One of the most important members of Seiber’s team is Cameron Nightingale, a Ph.D. dairy nutritionist and management consultant with Pine Creek Nutrition Service. “I would say the best decision I have ever made was bringing in Nightingale and giving him the go-ahead to change whatever he needed to change going on three years ago,” he points out. “Our cows have never performed or looked this nice ever since I can remember.”

Rob Seiber and Dr. Cameron Nightingale

Most of Seiber’s 570 acres is planted in corn silage except for 150 acres of hay. Nightingale has helped him maximize the efficiency of both his facilities and management with strategies including a low-density diet for his transition cows. “It allows us to use a lot of homegrown straw and oat hay,” he explains. Often referred to as a “Goldilocks” approach, Seiber has found the controlled energy diet complements the far-dry ration.

“We have been using this type of nutrition program for a little over two years,” he says. “We observed very quickly a reduction in fresh cow problems and over time have seen fewer culls in early lactation, better first service conception and improved peak milk.” There are only a few metabolic events in fresh cows each year.

Seiber is willing to both try new things and learn from his mistakes. For example, “If I could go back to when I was 25, I would tell myself to run a better heifer program,” he admits. “Our heifer program back 15 years ago was not good at all.” The Seibers tried robotic calf feeders among other strategies. “We should have just let a heifer raiser grow them until we could figure out what the problem was.” They eventually determined a bad vaccine protocol was to blame.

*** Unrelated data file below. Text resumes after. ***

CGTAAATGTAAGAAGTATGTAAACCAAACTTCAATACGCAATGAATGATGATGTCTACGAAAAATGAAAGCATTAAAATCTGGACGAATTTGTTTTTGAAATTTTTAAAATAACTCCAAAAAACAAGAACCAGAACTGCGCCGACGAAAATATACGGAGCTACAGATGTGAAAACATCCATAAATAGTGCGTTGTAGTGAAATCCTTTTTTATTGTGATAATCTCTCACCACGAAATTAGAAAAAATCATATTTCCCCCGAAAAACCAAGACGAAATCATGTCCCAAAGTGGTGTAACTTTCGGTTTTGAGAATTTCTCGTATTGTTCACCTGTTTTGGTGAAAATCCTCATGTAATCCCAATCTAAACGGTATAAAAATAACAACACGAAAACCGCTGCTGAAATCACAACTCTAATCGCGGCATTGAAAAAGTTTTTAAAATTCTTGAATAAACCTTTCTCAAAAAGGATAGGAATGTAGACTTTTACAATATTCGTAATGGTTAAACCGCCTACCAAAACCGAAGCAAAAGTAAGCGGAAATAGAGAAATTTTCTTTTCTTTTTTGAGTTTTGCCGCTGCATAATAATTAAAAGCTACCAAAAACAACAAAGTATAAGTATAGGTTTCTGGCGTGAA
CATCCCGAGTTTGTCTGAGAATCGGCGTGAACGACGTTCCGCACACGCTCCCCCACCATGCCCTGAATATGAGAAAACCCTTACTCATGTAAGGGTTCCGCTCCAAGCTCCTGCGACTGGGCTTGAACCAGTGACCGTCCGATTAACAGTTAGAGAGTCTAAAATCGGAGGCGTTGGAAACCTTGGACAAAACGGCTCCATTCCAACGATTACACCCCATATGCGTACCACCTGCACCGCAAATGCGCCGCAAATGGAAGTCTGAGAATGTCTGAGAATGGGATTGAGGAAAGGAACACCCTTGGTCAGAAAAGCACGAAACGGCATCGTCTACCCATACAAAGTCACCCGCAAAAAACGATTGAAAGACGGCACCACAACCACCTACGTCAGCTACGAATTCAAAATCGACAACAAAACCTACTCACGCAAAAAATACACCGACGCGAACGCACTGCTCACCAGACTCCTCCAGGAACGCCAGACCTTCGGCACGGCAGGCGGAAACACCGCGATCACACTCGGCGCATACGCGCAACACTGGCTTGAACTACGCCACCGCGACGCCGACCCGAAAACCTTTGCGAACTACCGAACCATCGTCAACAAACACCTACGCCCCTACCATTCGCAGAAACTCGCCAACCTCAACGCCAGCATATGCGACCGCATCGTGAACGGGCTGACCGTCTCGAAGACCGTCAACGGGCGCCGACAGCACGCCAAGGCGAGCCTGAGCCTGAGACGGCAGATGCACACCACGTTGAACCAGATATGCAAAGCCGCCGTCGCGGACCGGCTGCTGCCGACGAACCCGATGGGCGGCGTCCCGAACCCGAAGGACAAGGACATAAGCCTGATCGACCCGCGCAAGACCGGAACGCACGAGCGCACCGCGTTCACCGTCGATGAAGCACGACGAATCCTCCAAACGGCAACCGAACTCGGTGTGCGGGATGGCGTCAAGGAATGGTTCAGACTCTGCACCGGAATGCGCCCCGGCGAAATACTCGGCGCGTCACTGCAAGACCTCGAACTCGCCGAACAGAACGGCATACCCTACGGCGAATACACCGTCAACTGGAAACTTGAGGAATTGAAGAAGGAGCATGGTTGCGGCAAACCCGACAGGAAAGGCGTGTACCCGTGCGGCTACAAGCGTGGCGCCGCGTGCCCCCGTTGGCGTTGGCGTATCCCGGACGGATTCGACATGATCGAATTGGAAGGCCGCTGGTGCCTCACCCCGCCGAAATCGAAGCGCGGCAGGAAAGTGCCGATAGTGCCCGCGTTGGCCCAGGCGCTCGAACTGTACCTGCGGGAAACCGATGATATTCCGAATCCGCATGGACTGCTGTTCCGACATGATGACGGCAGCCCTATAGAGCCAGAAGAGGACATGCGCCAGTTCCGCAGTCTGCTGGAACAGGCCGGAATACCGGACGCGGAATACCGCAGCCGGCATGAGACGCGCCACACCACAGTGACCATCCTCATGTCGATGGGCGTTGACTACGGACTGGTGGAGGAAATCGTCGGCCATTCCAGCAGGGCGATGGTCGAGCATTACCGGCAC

Seiber is passing on all he knows to his own children as another generation is investing in the family farm. His oldest daughters have fed calves, and his 16-year-old son does everything from milking to treating cows, as well as cleaning pens, running the Mensch manure vacuum or whatever his father needs to have done.

“My dad is 61 this year,” Seiber says. “He and my mom have been married for 42 years and counting.” Seiber considers them the absolute best role models he could have. “I couldn't ask for a better dad or mentor to look up to as a child or adult.”

Father and son have worked alongside one another for 38 years. During that time, the dairy has expanded sevenfold, facing challenges and building on success. Seiber wouldn’t have it any other way. He says, “I loved and still do love everything about being a dairy farmer.”  end mark

Karena Elliott is an international freelance writer. She makes her home in Amarillo, Texas.

PHOTO 1: Second-generation dairyman Rob Seiber of Colorado.

PHOTO 2: Robert Seiber, founder of Seiber Dairy, runs a horizontal screw feed truck.

PHOTO 3: Rob Seiber, right, and his nutritionist, Dr. Cameron Nightingale, left, examine a ration. Photos provided by Rob Seiber.

See more photos in the slideshow below: